Allen Iverson blows a kiss to the audience during his Hall of Fame induction ceremony on Friday at Symphony Hall in Springfield, Mass. (Elise Amendola/AP)

Every second of Allen Iverson’s 31-minute Hall of Fame speech was must-see TV, but one of the most compelling moments came toward the beginning when the Philadelphia 76ers standout addressed his former Georgetown coach, John Thompson.

“I want to thank Coach Thompson,” Iverson said while fighting back tears. His voice trembled and he stuttered, but continued: “For saving my life. For giving me the opportunity. I was recruited by every school in the country for football and basketball. And an incident happened in high school and all that was taken away. No other teams, no other schools were recruiting me anymore. My mom went to Georgetown and begged him to give me a chance. And he did.”


Basketball Hall of Fame inductee Allen Iverson, left, hugs presenter and former coach John Thompson. (Elise Amendola/AP)

The “incident” Iverson referred to was a fight that broke out in a bowling alley in Hampton, Va., in 1993 when, he said at the time, someone called him the n-word. Iverson was accused of hurting three people with a chair in the brawl, which resulted in convictions on three felony counts of “maiming by mob.” Two years later, while Iverson was already playing for Thompson at Georgetown, an appeals court overturned the convictions.

Iverson ended up playing two impressive seasons at Georgetown, averaging 23 points per game. In 1996, he was named an all-American before he declared for the NBA draft. The Sixers drafted him first overall that year and he lived up to the hype.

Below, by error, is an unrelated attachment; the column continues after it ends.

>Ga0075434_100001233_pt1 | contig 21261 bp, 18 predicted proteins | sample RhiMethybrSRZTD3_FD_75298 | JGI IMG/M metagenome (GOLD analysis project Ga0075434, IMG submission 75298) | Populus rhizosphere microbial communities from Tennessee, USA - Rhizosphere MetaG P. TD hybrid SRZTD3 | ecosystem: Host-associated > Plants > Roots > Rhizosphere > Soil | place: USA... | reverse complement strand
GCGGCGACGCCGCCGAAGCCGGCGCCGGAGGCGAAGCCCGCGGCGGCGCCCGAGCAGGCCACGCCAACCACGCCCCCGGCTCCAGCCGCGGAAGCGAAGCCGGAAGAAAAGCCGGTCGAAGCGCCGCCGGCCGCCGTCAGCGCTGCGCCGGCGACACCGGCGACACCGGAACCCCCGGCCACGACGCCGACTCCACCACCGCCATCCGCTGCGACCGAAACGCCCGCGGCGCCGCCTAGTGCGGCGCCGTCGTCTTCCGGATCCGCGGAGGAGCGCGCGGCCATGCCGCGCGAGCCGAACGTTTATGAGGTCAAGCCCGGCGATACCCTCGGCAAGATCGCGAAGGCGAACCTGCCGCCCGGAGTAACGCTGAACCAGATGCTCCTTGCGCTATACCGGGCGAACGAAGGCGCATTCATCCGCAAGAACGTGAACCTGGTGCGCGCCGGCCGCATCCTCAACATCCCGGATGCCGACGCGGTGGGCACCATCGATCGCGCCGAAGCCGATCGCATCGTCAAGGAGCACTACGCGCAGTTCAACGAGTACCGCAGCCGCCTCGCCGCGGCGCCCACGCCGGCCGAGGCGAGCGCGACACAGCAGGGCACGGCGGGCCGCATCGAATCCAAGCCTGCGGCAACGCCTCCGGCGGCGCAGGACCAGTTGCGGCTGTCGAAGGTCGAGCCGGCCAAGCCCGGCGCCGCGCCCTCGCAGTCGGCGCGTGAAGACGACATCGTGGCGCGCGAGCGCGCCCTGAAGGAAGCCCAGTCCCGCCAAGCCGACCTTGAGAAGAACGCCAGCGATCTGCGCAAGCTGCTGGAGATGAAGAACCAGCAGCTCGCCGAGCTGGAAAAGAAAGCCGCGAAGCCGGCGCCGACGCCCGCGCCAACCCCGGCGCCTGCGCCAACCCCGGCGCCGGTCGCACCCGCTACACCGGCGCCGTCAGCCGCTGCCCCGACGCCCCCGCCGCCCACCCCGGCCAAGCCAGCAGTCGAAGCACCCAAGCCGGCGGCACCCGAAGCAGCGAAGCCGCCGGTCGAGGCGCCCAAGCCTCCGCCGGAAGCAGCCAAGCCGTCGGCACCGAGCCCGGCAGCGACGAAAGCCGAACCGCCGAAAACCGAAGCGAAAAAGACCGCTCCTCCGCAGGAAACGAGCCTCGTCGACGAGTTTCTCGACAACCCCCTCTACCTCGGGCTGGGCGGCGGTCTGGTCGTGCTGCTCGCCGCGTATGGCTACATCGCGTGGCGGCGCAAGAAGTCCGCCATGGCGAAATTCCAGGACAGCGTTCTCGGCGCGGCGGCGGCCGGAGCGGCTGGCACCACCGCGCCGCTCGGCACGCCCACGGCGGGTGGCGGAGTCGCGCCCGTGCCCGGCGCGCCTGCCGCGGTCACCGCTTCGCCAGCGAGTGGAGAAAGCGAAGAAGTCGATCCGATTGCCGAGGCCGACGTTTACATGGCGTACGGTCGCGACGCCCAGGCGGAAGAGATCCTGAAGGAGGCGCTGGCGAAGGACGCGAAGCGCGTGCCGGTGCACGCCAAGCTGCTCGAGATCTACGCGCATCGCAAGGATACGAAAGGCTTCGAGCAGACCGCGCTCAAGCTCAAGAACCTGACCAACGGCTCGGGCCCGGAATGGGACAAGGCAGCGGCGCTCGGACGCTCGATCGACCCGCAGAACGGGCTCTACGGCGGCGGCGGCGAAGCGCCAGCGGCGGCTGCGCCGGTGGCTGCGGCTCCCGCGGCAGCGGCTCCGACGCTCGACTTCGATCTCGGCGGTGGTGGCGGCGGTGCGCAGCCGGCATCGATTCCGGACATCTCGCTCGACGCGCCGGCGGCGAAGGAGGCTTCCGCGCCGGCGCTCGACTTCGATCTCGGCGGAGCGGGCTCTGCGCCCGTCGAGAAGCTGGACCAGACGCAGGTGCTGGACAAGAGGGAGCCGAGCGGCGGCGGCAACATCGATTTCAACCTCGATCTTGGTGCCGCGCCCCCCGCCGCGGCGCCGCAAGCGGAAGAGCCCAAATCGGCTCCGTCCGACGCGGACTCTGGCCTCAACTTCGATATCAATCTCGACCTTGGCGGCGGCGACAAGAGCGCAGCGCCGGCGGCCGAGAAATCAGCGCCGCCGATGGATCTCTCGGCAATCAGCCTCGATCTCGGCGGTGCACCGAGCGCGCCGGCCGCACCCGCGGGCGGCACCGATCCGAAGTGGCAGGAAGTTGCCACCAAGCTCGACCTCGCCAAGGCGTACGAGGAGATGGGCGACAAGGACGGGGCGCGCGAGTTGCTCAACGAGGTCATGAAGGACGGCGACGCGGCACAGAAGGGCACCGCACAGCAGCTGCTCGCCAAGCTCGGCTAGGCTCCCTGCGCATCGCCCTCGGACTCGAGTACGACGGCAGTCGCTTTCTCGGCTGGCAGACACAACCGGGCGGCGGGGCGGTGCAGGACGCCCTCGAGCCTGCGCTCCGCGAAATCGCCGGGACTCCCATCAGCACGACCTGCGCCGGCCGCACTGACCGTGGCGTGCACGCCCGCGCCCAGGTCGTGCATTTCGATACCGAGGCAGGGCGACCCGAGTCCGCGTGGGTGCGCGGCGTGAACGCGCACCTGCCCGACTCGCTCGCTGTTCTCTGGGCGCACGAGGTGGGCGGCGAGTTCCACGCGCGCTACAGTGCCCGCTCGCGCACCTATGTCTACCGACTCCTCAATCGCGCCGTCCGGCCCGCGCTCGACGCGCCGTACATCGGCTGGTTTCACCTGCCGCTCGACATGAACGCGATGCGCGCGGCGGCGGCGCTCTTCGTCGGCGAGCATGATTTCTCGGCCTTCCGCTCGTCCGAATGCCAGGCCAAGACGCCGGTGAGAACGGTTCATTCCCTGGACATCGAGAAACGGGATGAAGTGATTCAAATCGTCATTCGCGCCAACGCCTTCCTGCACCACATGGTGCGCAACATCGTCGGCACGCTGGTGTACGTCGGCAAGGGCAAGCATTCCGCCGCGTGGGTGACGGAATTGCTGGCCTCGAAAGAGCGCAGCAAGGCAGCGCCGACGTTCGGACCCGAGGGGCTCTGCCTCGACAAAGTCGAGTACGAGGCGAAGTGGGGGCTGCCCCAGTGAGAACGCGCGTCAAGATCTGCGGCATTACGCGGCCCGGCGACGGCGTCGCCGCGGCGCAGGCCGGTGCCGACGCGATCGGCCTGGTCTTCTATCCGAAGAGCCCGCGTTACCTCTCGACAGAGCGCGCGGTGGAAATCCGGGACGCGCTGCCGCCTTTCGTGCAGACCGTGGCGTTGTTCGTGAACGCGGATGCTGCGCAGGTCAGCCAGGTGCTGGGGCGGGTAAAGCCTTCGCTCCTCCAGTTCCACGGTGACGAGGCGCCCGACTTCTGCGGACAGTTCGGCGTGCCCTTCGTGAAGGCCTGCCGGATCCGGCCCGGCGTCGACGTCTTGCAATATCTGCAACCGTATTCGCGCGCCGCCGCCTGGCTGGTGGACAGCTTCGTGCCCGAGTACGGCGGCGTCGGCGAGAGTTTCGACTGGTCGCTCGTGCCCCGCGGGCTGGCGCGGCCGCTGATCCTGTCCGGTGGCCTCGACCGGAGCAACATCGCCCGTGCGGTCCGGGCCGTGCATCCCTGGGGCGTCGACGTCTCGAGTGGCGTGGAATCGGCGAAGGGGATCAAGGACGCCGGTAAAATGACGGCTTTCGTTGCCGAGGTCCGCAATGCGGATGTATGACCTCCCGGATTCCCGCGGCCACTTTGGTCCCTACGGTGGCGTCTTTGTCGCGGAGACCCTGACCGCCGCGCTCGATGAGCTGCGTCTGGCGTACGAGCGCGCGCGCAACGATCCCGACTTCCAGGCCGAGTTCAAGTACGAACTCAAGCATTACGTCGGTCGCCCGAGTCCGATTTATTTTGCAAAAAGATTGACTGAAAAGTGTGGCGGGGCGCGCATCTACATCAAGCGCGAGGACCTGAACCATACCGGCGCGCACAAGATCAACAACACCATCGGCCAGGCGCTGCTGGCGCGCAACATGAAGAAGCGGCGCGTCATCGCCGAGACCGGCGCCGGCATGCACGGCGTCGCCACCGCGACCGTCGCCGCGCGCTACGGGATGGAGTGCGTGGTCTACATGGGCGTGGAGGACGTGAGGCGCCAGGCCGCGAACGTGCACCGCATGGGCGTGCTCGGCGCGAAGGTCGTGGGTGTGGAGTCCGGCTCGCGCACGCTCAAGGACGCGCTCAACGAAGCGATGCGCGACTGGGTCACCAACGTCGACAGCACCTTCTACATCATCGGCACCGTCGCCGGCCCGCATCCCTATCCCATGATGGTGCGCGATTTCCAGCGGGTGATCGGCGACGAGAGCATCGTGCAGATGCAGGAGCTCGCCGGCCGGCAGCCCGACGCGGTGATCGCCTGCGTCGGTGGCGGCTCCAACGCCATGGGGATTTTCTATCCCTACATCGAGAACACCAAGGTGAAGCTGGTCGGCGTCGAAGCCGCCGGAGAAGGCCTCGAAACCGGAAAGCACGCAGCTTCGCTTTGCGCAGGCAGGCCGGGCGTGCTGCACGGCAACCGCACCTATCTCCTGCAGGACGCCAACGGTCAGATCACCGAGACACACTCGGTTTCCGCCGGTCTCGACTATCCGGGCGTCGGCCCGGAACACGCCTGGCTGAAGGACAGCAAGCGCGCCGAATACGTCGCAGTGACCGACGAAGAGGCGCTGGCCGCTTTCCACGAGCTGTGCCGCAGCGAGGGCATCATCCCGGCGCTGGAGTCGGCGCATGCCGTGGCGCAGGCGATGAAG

Iverson, though successful on the court, built up a reputation off the court that was less than stellar. He had another run-in with the law in 1997, and later gained a reputation for a fast-paced lifestyle filled with clubbing and gambling. His life after he retired in 2010 also hasn’t been the best amid rumors that he mismanaged his funds and was broke.

But the 41-year-old seems to be increasingly accepting of both his accomplishments and faults.

“I just want to thank God for loving me and blessing me,” Iverson said Friday. “I thank Him for blessing me to be the man that I am and have no regrets on being the guy that I am and the person that my family loves, my friends love, my teammates love and my fans love.”

The audience responded with loud cheers and applause.

Iverson was one of 10 inductees into the Naismith Memorial Hall of Fame on Friday. He was joined by Shaquille O’Neal, Yao Ming, Sheryl Swoopes, Tom Izzo, Jerry Reinsdorf, Darell Garretson, Cumberland Posey, Zelmo Beaty and John McLendon, inducted as a coach 37 years after he was inducted as a “contributor.”

In contrast to the emotional speech delivered by Iverson, O’Neal’s speech was the most comical of the night.

Although punctuated by serious moments, O’Neal’s speech was doused with punchlines. He joked about everything from his appetite to his endorsements to the soap opera “General Hospital.”

“Luke and Laura forever,” he said, referring to two of the main characters he used to watch while he made his siblings do his chores. Meanwhile, he said, he sat “in deep thought eating bologna sandwiches and Frosted Flakes.”

Yes, the audience laughed.